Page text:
Very soon after the boundaries for relocating residents were established, further sampling results indicated that the area of risk was much wider and the boundaries had to be expanded.

No one could tell them how long they would be relocated, nor even if they would be returning to their homes, or whether their homes would even be there. They had to live in crowded temporary accommodations, along with others who were suffering from similar illnesses and deep anxieties. When they ventured out from this group, they were treated as contaminated themselves. Being dislocated from everything that looks, feels, and smells familiar is traumatic. As a Portuguese proverb instructs, “To change one’s habits has the smell of death.”

All these uncertainties were compounded by the questions about long-term, as-yet-to-be-seen consequences of the dioxin exposure. Would their babies be deformed, would they or their children develop cancers in ten, twenty, thirty years? The uncertainty about the effects of environmental disasters can be more debilitating that living through the disastrous event itself, just as waiting to hear the results of our own health tests can produce more anxiety, even downright fear, than the illness itself.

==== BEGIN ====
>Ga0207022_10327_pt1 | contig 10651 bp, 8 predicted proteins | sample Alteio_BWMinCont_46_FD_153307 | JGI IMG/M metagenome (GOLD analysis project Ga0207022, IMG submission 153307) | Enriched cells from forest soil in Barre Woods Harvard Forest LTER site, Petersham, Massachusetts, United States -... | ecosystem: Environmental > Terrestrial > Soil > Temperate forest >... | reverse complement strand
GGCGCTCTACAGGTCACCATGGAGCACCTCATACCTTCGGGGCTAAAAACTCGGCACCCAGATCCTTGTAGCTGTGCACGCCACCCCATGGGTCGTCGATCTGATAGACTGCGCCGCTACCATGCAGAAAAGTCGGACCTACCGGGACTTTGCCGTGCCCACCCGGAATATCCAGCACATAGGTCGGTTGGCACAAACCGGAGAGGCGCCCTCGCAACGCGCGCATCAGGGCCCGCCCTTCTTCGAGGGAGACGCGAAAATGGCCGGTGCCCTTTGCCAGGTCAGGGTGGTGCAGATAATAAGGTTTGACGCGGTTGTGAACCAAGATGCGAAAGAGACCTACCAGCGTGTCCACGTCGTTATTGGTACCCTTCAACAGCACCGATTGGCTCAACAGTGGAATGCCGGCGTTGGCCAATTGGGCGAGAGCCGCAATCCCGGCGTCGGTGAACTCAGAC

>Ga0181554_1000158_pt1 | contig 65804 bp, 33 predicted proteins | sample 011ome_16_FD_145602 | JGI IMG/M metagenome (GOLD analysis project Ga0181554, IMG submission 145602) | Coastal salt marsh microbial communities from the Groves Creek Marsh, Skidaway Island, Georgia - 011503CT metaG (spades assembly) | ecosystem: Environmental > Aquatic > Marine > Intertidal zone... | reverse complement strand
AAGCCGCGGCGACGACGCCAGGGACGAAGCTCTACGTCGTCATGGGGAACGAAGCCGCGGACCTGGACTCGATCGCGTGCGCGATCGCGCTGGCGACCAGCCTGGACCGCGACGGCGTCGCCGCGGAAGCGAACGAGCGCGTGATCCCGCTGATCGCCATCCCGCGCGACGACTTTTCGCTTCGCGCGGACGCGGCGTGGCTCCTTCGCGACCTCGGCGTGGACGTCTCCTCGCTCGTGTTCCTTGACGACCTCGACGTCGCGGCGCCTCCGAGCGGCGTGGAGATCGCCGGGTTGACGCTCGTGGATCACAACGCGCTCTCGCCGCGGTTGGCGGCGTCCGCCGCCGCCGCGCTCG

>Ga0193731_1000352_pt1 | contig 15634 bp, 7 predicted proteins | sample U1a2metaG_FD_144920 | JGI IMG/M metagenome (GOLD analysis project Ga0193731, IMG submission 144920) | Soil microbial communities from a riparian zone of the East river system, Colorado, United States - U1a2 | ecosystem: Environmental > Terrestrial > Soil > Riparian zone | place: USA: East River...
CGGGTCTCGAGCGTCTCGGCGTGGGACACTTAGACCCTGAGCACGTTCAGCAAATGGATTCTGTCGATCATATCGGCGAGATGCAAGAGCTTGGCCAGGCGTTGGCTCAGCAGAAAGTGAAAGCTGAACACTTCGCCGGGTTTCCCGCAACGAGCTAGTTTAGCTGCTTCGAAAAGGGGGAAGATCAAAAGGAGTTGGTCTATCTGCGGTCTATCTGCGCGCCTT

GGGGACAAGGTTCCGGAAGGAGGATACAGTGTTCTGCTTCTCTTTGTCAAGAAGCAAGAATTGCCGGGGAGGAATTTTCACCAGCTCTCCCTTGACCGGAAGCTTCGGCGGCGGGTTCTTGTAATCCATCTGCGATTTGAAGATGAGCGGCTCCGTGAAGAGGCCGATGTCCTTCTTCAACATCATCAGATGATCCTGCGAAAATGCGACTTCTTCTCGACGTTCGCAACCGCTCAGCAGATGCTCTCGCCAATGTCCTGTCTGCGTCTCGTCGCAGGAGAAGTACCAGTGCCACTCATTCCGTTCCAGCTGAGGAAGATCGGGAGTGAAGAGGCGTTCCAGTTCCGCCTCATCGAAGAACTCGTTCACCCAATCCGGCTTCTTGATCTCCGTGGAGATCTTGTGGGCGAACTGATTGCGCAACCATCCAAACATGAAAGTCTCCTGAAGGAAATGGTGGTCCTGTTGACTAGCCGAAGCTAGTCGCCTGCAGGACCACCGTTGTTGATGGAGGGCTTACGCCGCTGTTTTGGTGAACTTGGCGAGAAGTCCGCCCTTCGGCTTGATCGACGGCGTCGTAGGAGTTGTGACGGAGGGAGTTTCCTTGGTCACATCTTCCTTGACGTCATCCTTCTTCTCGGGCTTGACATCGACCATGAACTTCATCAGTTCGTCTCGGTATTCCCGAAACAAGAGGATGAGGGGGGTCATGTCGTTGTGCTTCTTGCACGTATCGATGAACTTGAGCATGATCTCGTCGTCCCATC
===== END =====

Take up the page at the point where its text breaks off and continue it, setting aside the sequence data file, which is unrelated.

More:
For those who were not relocated and stayed in their homes in “uncontaminated” areas, there was likely some comfort in believing that they were not at risk. That particular certainty was misleading. Some twenty years later, studies suggested that staying in place subjected them to risks of increased disease from the exposure to dioxin.

The anger that followed the explosion, and the way the company and authorities reacted to the explosion, spilled over into vigilantism with attacks on and even killing of company personnel. More rational changes to the legal regime also followed. Italy’s national health care system was reformed, especially with regard to exposures to toxic chemicals. In the international arena, the European Economic Community, now European Union, passed legislation — the Seveso Directive —to control the transnational shipment of toxic wastes. These legal reforms are a way of addressing the anxieties and uncertainties that follow environmental disasters. At least if collective action is taken to address some of the factors that caused the disaster, there is some comfort that other disasters can be avoided. Of course, if no one enforces the tougher laws then the comfort is ephemeral.

Some 40 years later the people exposed to dioxin continue to be subjected to disturbing health effects. The uncertainty that settled on their lives, like the cloud from the factory, remains with them.


Adapted from “Seveso, Italy, 1976,” in Robert Emmet Hernan, This Borrowed Earth: Lessons From the 15 Worst Environmental Disasters Around the World (Palgrave Macmillan, 2010; China Machine Press, 2011).